Discover Moldova with #MOLDPRES: original yurtas from Kyrgyzstan, set in Leordoaia village, Calarasi district
16:22 | 18.09.2023 Category: Tourist Moldova
What would be if we say you that you can discover the Kyrgyz culture without visiting Kyrgyzstan? In the summer of 2020, an unusual destination appeared on the tourist map of Moldova - Manas Yurt Village – a camp of yurtas (nomads’ tents) placed in the Leordoaia village, central Calarasi district.
The tourist complex is managed by Larisa Ambrosii and her business partner Anar Joldon, born in Kyrgyzstan. They got acquainted in Ireland 20 years ago.
„Exactly in August 2019, we started elaborating the sketches and we built the complex during one year,’’ Larisa Ambrosii said.
The complex has 12 original yurtas, all of them brought from Kyrgyzstan. Eight of them are for accommodation, two are meant for private events and one is for meditation. Also, visitors are able to taste traditional Kyrgyz dishes at the restaurant of the complex, cooked by cooks born in Kyrgyzstan. The soup Shorpo, Manti, Lagman and the Chak chak desert are just some of the names from the oriental menu.
The entrance to the area of the complex costs 50 lei. You will enjoy an excursion to the camp of yurtas and will taste the traditional Borsok bread. As for those willing to experiment a night in yurta, the price is of 600 lei, with breakfast included and besides the excursion, they will benefit also from a walk by boat on the lake nearby.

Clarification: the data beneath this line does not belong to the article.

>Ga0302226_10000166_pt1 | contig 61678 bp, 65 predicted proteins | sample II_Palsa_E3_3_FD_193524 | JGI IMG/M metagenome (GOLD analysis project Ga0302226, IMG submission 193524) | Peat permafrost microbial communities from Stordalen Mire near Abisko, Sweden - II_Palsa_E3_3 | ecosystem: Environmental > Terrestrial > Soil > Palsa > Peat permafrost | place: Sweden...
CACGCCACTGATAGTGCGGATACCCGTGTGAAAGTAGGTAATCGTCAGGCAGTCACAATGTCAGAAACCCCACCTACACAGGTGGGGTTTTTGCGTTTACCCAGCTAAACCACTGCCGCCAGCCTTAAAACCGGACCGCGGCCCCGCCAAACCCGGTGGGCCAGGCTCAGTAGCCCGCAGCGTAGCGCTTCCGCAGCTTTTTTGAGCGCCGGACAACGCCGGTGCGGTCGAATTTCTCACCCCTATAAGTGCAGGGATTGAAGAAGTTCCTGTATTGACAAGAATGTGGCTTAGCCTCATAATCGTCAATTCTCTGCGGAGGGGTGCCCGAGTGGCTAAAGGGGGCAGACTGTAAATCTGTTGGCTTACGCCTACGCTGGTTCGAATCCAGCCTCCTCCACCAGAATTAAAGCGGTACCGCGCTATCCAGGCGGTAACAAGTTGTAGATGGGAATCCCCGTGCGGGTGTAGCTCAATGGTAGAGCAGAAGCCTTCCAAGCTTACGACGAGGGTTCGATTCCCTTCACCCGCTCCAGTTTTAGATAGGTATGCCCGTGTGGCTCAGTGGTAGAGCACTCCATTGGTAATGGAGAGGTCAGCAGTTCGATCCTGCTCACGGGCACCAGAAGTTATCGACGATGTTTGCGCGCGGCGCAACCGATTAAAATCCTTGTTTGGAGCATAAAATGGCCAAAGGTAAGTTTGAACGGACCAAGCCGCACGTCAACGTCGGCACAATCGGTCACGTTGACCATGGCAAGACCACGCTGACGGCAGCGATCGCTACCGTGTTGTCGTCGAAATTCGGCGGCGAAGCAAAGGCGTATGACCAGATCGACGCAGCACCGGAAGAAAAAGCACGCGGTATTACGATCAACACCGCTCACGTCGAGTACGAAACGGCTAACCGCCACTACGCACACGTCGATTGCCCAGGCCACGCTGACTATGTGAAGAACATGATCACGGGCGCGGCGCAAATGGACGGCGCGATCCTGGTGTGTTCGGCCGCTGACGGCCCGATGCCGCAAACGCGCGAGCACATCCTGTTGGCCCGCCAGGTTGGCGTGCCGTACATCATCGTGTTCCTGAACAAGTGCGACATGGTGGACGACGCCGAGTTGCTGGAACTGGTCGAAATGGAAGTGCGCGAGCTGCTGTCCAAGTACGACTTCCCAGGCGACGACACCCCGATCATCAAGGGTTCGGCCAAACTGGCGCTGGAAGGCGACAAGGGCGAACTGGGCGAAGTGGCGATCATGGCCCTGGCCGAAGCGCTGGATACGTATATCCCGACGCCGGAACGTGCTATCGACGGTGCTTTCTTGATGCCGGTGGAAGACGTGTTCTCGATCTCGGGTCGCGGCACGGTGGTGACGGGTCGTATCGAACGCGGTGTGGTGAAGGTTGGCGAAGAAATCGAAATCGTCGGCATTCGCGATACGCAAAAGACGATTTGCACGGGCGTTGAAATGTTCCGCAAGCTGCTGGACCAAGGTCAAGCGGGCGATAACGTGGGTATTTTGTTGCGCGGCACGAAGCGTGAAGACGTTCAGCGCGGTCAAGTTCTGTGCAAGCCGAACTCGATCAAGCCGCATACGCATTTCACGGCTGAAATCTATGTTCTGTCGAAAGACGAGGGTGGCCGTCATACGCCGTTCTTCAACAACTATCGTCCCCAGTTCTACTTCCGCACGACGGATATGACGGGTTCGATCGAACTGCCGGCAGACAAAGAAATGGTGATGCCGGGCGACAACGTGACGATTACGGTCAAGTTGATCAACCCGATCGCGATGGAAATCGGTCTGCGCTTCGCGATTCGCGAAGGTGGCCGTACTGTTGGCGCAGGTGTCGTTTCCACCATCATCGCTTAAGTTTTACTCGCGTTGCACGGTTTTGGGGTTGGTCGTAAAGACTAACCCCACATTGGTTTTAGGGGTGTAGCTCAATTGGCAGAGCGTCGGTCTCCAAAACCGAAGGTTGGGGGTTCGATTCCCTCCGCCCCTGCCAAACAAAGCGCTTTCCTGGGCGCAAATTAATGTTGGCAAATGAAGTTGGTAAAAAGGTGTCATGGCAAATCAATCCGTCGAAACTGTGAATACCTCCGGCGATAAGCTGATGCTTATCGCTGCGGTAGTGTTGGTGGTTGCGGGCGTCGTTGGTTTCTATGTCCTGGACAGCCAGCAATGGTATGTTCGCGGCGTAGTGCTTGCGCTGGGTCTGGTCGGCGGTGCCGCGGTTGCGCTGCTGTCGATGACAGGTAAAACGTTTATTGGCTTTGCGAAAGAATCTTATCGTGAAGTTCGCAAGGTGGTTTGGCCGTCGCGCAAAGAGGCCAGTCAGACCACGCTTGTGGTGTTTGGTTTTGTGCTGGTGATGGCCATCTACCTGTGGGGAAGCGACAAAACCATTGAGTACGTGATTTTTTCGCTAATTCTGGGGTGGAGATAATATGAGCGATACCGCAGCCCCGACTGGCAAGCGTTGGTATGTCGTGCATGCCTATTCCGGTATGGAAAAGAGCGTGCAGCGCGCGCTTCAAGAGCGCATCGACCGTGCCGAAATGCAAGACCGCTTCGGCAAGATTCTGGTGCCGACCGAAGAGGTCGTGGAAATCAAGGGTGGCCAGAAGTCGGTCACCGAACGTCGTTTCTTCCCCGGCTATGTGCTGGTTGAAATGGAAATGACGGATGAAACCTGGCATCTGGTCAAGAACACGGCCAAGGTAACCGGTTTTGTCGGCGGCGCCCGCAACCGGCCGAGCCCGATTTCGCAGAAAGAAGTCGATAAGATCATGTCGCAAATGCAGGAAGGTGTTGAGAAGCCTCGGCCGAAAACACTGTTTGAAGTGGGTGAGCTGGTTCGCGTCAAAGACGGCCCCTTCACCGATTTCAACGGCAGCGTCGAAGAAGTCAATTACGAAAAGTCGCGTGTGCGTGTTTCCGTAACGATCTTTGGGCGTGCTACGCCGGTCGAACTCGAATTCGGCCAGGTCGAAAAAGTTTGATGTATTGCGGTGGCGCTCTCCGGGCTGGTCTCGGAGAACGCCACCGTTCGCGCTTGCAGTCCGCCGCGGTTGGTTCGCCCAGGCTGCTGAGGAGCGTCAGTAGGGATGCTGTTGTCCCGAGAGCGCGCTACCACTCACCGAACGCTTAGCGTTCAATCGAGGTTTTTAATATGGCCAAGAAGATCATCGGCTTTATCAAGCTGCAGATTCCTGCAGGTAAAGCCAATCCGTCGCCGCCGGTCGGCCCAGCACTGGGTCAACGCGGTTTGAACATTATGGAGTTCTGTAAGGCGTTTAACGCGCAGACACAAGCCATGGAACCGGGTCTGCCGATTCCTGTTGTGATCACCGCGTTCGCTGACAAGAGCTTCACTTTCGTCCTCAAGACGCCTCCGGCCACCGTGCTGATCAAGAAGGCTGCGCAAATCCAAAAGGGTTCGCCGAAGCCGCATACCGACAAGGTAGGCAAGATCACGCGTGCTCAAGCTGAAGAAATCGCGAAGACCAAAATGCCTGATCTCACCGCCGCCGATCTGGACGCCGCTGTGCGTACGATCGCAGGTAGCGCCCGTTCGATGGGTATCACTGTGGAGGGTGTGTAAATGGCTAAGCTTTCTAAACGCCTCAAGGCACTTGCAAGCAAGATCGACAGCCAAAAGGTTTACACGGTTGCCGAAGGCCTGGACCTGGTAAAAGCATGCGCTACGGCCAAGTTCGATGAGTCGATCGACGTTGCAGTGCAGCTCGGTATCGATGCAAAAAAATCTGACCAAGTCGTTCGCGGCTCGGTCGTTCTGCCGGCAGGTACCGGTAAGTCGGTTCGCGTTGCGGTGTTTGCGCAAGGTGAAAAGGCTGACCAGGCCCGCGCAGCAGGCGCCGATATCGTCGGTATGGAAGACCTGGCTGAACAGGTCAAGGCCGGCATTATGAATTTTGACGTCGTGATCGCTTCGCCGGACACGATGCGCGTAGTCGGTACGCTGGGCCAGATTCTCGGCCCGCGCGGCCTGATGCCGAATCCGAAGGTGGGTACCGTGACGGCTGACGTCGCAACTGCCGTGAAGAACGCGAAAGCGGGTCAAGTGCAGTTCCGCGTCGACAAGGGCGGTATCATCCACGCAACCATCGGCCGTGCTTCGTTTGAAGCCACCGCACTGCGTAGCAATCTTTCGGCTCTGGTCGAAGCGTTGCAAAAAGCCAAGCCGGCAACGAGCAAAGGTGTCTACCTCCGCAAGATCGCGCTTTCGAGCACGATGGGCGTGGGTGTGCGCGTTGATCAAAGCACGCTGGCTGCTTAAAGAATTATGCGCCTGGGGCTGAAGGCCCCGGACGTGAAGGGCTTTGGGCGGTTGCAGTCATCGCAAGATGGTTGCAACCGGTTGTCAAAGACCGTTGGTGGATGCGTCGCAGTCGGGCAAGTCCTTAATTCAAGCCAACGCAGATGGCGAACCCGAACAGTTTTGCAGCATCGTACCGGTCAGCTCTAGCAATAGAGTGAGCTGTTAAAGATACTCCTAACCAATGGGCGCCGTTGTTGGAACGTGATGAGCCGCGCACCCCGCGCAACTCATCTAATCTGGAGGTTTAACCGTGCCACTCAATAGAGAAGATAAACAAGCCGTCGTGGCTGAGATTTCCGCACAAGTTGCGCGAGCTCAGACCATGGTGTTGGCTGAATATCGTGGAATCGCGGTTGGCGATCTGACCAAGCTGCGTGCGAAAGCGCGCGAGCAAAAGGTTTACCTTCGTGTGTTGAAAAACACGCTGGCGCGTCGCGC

„In the long run, we are set to orient ourselves inclusively to foreign tourists. Foreigners appreciate a lot such places of leisure: nature, home meal cooked at fire. We were proposed to create franchises, i.e. in other countries. There is no such a thing in Europe. Yet, the pandemic came and the plans changed,’’ Larisa Ambrosii said.
Presently, nine people are employed at the complex, of whom five ones are local residents and four are born in Kyrgyzstan. The main problem faced by the business people is the fluctuation of staff and the priority number one represents the access roads at present.
„We are looking for financing. There are only 5 km of road. The place has a great tourist potential; there are four monasteries nearby, plus our complex with yurtas,’’ Larisa Ambrosii noted.
Yurta represents a traditional dwelling of peoples from the Central Asia and is constructed out of wood, thick felt and leather. It is can be assembled and disassembled in just two hours and due to its round shape, it is resistant to wind.
„The yurta is regarded as the holy place of the family. One is not allowed to enter it with his/her shoes on and one should put the first step in it with the right leg,’’ the manager of the tourist complex told us.
The word, yurta, comes from a Turkic word, which means a trace left on the soil by a tent which was moved. It is worth mentioning that the yurtas from Kazakhstan and Kyrgyzstan were included in the World Heritage of UNESCO in 2014.